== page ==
This will be an anecdotal post about how using regular math talks in the classroom boosted the confidence and achievement of even the most math averse students in my grade 7 homeroom.

The year was 2015, I was hired for my first contract position in a Grade 7 homeroom. I was ready to make my mark on the education community and get involved in every aspect of the school community I could and become the BEST TEACHER EVER. Well, I succeeded in being the best teacher ever - I have the award covered in minion stickers that I received from a student for the end of the year - but I also enrolled in an intense course of Math PD.

The math PD that was all the rage that year was focused on Math Talks. Normally, I am a little hesitant to go to PD because sometimes I have found it sounds really nice but is a logistical nightmare to try and incorporate into the classroom. Not this time...

This time we were lucky to receive a book called

*Making Number Talks Matter - Cathy Humphreys and Ruth Parker. *This book quickly became my "go-to" book when planning math lessons (along with my Van De Walle). In this book you will find instructions on how to do math talks and what they are all about.

I will summarize here:

A math talk is a 10 to 15 minute talk that only requires posting a pre-selected question (you can use examples from the book and then adapt your own) on the board and asking students to solve it.

The catch - they can't use a calculator or pencil or paper. The math has to be done entirely using mental math strategies.

Here is a problem - try and solve it in your head and don't scroll down. Think of what strategies you used. (*hint*

*All questions are written horizontally to avoid rote algorithms like "Stack and solve")*

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**9 x 16**

But who cares about mental math? (We all carry calculators in our pockets now anyway.) Mental math in this case is not about knowing your times tables or being able to solve problems quickly. Here it is about selecting the appropriate strategy and breaking down a question into parts.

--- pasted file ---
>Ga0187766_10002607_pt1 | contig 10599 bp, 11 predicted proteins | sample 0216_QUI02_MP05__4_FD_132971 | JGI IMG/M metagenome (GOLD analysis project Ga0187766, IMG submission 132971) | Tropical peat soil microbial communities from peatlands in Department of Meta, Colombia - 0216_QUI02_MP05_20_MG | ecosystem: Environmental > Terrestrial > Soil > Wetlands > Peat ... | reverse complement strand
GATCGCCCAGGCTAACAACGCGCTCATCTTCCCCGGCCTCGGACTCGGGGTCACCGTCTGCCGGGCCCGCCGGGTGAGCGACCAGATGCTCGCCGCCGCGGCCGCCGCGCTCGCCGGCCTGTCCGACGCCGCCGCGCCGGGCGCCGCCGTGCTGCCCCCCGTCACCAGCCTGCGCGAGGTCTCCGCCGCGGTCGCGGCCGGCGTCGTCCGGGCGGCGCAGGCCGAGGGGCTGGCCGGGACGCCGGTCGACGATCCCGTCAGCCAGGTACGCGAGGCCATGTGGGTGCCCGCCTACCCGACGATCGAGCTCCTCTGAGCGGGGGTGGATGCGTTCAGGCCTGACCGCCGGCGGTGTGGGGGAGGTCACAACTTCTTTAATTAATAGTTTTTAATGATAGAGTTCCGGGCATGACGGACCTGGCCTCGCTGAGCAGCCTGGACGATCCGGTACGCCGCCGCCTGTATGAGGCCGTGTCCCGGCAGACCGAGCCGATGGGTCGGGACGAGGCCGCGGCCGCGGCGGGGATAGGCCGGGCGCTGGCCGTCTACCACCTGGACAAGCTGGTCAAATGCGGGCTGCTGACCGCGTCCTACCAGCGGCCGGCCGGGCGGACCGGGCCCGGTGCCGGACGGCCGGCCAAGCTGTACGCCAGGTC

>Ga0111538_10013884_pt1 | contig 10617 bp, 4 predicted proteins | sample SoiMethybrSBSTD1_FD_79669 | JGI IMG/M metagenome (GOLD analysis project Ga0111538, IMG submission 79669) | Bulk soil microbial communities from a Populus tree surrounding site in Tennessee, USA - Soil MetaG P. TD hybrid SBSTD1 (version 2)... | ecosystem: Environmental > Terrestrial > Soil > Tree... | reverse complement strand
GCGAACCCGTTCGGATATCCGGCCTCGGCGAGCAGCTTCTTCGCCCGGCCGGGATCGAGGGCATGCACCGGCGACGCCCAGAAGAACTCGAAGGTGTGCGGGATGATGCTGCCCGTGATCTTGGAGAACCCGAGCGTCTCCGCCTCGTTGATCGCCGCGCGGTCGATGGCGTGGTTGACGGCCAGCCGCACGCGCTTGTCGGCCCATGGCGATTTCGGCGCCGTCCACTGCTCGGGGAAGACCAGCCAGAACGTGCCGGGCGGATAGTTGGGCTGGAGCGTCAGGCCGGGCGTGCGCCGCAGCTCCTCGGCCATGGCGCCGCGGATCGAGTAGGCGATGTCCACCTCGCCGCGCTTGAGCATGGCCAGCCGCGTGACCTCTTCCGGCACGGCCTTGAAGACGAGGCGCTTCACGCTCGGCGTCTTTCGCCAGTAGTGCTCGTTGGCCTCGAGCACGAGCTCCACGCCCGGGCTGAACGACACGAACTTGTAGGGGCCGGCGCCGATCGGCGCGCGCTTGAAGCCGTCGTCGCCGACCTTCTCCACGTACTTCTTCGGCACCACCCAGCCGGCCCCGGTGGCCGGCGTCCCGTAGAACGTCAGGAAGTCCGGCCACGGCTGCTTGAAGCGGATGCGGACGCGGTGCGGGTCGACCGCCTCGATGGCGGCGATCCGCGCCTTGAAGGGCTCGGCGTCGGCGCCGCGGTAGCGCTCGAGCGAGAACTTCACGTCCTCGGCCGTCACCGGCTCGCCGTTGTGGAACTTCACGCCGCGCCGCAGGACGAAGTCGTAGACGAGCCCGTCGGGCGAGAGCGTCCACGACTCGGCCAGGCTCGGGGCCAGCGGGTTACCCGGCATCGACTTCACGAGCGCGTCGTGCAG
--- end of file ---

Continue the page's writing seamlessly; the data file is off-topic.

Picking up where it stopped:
When students are ready to answer they give you hand signals (shown below). The teacher then asks the student to provide their answer, and asks the class if anyone had a different answer. Once everyone has agreed on the same answer, the teacher scribes what the students suggest for their strategies. As a teacher you would ask for several strategies and I like to name it with the student's name.

Which strategy did you use?

So my anecdote goes like this. I used this everyday for about 3 months, and I gradually saw the students become more and more confident solving problems. One day, near the 2 month mark, one of my weakest math students (who NEVER participated in math talks) shyly raised his hand. He had an answer that was already on the board and now he was confident his technique worked. He shared his thinking and we wrote out his strategy on chart paper - we named it "James's Strategy" and kept it posted for the rest of the class and next... The next day as we were doing a math talk, one of my students answered a similar question to the day before . When asked what strategy they used, they replied "James's Strategy" - my shy James beamed :) It was such a proud moment for him to be able to contribute to the classroom.

From that moment, this student began participating regularly and raised his mark from the low 50s into the high 60s. For me it was a very proud teaching moment and I can never say enough good things about number talks.

Go and get yourself a copy now!